Brydon recommendations: Suggestions to inform the work of BEIS on internal controls
Following the publication of Sir Donald Brydon’s final report on his Independent Review into the Quality and Effectiveness of Audit, this article summarises the recommendation for introducing a UK version of Sarbox and his proposals on internal audit.
Scope of recommendation
Sir Donald Brydon has recommended significant changes to the UK internal control requirements on corporates.
He states at the start of his report that the recommendations are collectively aimed at improving audit and assurance in relation to public interest entities (PIEs) as per the focus of the review’s terms of reference. He recognises that the government is in the process of addressing Sir John Kingman’s recommendation that the existing definition of PIEs be revisited but in principle sees no reason why the recommendations in his report should not apply to any expanded group of PIEs, except for recommendations that are aimed specifically at listed companies.
He does add, however, that: “the Government, in determining the implementation of each recommendation should consider the case for certain recommendations applying initially to the audit of PIEs in the FTSE 350 index, or in some instances, a subset thereof, and the extent to which they may be applied to PIEs outside the FTSE 350 index.” Therefore, further clarity will be required on those companies that would be within the scope of his proposals on an enhanced internal control regime from the outset.
UK version of sarbox
Sir Donald notes that Sir John Kingman recommended in his report of his review of the Financial Reporting Council (2018) that serious consideration should be given to the case for a strengthened framework around internal controls within UK companies, learning relevant lessons from the United States experience of implementing and operating the 2002 Sarbanes-Oxley Act (SOX).
Sir Donald expands on this by setting out how he envisages that such an approach could be introduced in the UK, being careful to ensure that any such proposals are proportionate.
He refers to the current provisions in the UK Corporate Governance Code and related guidance and notes that there is a lack of consistency in how these are applied. Whilst recognising that focusing accountability on the CEO and CFO when the UK has a unitary board model may cause some issues, he believes that: “there is sufficient evidence to suggest that such attestations have improved relevant internal controls and may have helped to lower the cost of capital”.
He then sets out, in terms of a company’s internal controls over financial reporting, that:
- The government gives serious consideration to mandating a UK Internal Controls Statement consisting of a signed attestation by the CEO and CFO to the Board that an evaluation of the effectiveness of the company’s internal controls over financial reporting has been completed and whether or not they were effective, as in SOX 302(c) and (d).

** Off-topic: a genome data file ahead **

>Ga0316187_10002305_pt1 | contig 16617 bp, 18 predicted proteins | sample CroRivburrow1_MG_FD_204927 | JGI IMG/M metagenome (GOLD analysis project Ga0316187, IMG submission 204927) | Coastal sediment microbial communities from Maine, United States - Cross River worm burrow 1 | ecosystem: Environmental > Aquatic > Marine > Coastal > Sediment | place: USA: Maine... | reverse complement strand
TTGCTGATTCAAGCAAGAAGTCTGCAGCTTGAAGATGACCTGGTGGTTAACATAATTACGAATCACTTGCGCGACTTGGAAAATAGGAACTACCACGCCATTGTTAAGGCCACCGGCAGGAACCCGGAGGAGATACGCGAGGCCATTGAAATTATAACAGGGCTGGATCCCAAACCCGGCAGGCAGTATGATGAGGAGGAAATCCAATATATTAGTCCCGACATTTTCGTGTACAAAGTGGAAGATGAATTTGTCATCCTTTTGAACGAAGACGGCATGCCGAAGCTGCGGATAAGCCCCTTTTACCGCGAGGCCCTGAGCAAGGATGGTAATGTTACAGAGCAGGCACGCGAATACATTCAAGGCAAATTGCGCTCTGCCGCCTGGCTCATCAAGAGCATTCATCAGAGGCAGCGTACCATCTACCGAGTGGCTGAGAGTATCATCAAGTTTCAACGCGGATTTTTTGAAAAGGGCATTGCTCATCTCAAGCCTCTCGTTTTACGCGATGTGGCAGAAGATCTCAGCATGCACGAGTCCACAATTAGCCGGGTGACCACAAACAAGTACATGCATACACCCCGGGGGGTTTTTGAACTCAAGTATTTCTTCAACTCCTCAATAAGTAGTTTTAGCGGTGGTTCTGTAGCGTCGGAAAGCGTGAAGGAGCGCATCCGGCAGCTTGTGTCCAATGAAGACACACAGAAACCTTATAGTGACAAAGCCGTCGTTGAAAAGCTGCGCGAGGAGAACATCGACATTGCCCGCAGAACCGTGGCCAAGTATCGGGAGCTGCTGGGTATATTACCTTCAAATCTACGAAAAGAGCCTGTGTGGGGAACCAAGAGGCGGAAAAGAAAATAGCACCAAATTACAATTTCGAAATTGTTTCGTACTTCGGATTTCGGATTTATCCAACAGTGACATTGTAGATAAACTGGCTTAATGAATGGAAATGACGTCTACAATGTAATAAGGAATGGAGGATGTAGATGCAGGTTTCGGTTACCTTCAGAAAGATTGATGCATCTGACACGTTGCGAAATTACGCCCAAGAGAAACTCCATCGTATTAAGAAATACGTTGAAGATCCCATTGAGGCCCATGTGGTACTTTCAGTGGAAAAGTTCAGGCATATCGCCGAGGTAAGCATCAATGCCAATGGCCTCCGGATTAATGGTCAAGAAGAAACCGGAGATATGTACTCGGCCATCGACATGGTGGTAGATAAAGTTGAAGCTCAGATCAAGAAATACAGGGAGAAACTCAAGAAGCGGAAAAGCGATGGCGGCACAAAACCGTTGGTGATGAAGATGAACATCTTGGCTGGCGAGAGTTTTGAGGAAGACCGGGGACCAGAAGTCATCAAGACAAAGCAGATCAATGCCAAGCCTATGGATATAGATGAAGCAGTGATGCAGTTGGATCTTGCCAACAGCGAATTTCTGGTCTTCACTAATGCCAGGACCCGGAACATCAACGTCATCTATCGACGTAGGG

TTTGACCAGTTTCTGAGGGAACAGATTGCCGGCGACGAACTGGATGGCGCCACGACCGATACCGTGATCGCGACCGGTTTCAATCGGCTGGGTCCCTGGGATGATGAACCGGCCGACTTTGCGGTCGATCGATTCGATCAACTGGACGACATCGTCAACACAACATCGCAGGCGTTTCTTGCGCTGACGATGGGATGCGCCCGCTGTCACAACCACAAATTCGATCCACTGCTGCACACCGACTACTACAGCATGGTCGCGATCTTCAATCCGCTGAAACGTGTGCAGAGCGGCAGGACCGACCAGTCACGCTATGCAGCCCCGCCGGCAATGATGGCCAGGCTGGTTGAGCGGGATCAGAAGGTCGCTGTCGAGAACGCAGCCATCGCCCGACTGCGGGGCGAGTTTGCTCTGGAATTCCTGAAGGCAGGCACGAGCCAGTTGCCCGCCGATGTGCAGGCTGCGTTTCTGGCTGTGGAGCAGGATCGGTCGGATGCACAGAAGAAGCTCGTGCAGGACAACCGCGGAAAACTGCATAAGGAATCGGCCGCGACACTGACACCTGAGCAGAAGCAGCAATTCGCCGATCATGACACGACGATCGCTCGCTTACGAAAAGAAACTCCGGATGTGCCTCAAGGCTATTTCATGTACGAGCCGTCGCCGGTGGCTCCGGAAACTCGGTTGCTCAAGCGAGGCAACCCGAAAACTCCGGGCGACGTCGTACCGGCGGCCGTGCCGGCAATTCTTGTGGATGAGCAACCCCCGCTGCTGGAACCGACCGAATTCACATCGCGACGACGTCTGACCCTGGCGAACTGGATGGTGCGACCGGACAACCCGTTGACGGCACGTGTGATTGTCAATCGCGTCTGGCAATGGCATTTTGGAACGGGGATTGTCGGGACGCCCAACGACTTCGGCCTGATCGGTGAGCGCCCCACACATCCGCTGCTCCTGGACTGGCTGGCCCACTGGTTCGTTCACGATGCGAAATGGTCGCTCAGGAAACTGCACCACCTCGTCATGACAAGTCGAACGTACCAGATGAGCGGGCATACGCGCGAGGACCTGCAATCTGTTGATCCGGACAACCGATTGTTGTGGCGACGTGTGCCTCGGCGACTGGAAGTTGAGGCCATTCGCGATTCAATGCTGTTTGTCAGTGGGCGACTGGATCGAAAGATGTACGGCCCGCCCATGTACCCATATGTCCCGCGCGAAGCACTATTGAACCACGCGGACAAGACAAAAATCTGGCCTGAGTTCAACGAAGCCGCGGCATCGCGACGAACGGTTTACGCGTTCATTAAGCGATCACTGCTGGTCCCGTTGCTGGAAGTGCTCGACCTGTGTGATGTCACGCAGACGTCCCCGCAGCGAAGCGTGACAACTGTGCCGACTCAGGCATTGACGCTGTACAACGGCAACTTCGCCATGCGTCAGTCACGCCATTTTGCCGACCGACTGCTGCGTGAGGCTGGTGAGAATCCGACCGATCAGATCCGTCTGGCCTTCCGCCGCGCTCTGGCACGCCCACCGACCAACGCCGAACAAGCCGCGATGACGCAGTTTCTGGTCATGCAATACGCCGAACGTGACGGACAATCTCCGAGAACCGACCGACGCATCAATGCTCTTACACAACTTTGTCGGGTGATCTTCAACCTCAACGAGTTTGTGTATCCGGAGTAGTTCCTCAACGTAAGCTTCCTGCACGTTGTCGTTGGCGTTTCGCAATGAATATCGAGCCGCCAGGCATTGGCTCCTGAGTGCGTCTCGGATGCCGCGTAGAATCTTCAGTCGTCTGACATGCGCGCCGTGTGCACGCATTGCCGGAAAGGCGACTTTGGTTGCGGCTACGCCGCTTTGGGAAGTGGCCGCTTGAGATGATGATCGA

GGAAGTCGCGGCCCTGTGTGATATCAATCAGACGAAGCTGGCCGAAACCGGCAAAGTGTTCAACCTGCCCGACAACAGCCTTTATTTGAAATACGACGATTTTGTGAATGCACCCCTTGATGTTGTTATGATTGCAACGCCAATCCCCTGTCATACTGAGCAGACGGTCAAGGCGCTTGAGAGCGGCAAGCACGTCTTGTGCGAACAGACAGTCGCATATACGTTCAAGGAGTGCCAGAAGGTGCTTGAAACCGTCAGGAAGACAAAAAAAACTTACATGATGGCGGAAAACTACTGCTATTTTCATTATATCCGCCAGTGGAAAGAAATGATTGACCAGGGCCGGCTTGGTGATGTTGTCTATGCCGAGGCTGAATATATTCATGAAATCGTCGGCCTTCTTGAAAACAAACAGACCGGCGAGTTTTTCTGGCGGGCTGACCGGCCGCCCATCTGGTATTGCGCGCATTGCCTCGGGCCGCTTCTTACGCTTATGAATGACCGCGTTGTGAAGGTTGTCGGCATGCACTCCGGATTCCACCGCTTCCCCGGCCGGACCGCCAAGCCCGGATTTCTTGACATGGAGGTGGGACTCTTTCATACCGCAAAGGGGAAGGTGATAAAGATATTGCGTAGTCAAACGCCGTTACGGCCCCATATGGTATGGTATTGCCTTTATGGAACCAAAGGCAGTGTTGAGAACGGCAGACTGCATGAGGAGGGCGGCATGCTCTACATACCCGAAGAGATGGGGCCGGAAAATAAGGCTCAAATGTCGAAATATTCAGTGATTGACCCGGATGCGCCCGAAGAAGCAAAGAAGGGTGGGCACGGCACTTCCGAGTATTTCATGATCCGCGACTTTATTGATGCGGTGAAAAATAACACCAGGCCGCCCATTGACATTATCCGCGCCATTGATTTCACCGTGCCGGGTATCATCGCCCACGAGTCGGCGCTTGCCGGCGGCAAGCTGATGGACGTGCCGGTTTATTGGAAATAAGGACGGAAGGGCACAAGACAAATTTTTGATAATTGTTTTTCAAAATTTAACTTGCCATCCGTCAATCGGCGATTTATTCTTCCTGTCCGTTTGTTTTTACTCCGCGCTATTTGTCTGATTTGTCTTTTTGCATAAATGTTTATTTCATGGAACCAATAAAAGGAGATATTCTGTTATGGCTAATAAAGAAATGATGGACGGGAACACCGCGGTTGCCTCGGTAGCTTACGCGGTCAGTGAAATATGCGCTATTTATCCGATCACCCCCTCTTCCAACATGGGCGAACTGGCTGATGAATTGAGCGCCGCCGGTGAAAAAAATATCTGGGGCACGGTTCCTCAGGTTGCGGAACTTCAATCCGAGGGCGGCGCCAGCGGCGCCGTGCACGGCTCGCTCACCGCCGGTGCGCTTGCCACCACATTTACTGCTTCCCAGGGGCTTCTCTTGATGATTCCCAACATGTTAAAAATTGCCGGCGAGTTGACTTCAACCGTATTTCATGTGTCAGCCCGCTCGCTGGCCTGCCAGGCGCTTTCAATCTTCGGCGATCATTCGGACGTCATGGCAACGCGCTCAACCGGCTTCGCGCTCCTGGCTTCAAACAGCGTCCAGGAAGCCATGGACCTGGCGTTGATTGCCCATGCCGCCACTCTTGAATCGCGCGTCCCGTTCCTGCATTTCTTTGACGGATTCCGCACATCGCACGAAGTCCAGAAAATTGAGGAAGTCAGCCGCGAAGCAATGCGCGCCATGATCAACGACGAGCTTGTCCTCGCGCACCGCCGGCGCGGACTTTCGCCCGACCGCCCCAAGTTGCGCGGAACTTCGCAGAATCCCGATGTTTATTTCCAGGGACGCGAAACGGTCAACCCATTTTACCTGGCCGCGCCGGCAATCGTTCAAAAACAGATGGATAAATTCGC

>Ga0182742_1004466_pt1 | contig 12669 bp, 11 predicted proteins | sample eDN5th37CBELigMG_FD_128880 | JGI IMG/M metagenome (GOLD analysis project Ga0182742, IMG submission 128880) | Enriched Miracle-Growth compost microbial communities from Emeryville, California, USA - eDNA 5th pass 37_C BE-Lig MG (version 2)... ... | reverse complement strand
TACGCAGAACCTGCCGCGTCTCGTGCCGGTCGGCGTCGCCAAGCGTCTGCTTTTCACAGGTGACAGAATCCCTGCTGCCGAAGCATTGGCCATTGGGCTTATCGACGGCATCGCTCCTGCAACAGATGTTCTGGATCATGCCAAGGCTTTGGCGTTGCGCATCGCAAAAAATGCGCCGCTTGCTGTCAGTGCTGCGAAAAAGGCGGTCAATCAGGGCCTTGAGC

- This attestation should be received by the Board no later than 28 days before the accounts of the company for the relevant financial period are signed. The Board should then report to shareholders that it has received such an attestation.
Taking account of proportionality, Sir Donald is not minded to mandate having the auditor opine on the attestation. This of course will spark considerable debate but is like the approach applied in Canada. He does, however, suggest that where there is a failure of relevant controls in the twelve months prior to the attestation or in the twelve months following it. This should result in a requirement for future statements to be audited for a period of three years following the failure. The directors should be required to state if such a failure has occurred. He of course highlights that companies could voluntarily choose to have the attestation audited.
He further recommends that the Audit Committee Chairs Independent Forum (ACCIF) should develop principles that should be followed by CEOs and CFOs in making an internal controls effectiveness attestation with final endorsement of these principles being made by the new audit regulator, the Audit, Reporting and Governance Authority (when in existence).
He further proposes that where weaknesses (and/or failures) in controls have been reported it should
become an obligation on directors to report on what remedial action has been taken and on its effectiveness. If the same or any other material weakness persists over two reporting periods, boards should be obliged to have their attestations audited until the controls can be pronounced effective.
Sir Donald also highlights that he believes it would be a step too far to extend the proposed UK Internal Controls beyond those relating to financial reporting.
Sir Donald also recognises that ISA (UK) 610 (Revised) Using the work of internal auditors should be reviewed with a view to encouraging external auditors to make greater use of internal audit. This was a point ICAS raised in its submission to Sir Donald. He also recommends that external and internal auditors should meet to share all relevant information at the start of setting the audit plan and assessing the environment in which an audit is to take place. He also hopes that the publication by the Chartered Institute of Internal Auditors (CIIA) of its Internal Audit Code of Practice (for non-financial services entities) will help to enhance the role of the internal audit profession, ought to assist audit committees in their work and there will be more transparency around the role and activity of the internal audit function. ICAS, as it has previously stated, would welcome this increased transparency.